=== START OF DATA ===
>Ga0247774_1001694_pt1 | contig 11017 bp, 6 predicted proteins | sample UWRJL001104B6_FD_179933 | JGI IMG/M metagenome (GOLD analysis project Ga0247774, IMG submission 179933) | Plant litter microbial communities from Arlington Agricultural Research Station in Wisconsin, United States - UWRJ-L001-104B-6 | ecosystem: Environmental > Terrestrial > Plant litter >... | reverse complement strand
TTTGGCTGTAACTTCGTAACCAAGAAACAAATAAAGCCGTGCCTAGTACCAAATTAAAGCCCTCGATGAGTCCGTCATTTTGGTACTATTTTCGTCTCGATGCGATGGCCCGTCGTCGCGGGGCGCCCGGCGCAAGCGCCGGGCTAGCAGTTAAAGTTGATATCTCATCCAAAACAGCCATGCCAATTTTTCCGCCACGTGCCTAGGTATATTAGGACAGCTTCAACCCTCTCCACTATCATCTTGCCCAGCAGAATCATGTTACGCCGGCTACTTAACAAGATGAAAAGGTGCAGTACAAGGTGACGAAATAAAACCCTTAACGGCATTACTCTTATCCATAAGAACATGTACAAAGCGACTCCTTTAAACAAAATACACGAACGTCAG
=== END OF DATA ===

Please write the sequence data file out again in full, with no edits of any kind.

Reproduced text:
>Ga0247774_1001694_pt1 | contig 11017 bp, 6 predicted proteins | sample UWRJL001104B6_FD_179933 | JGI IMG/M metagenome (GOLD analysis project Ga0247774, IMG submission 179933) | Plant litter microbial communities from Arlington Agricultural Research Station in Wisconsin, United States - UWRJ-L001-104B-6 | ecosystem: Environmental > Terrestrial > Plant litter >... | reverse complement strand
TTTGGCTGTAACTTCGTAACCAAGAAACAAATAAAGCCGTGCCTAGTACCAAATTAAAGCCCTCGATGAGTCCGTCATTTTGGTACTATTTTCGTCTCGATGCGATGGCCCGTCGTCGCGGGGCGCCCGGCGCAAGCGCCGGGCTAGCAGTTAAAGTTGATATCTCATCCAAAACAGCCATGCCAATTTTTCCGCCACGTGCCTAGGTATATTAGGACAGCTTCAACCCTCTCCACTATCATCTTGCCCAGCAGAATCATGTTACGCCGGCTACTTAACAAGATGAAAAGGTGCAGTACAAGGTGACGAAATAAAACCCTTAACGGCATTACTCTTATCCATAAGAACATGTACAAAGCGACTCCTTTAAACAAAATACACGAACGTCAG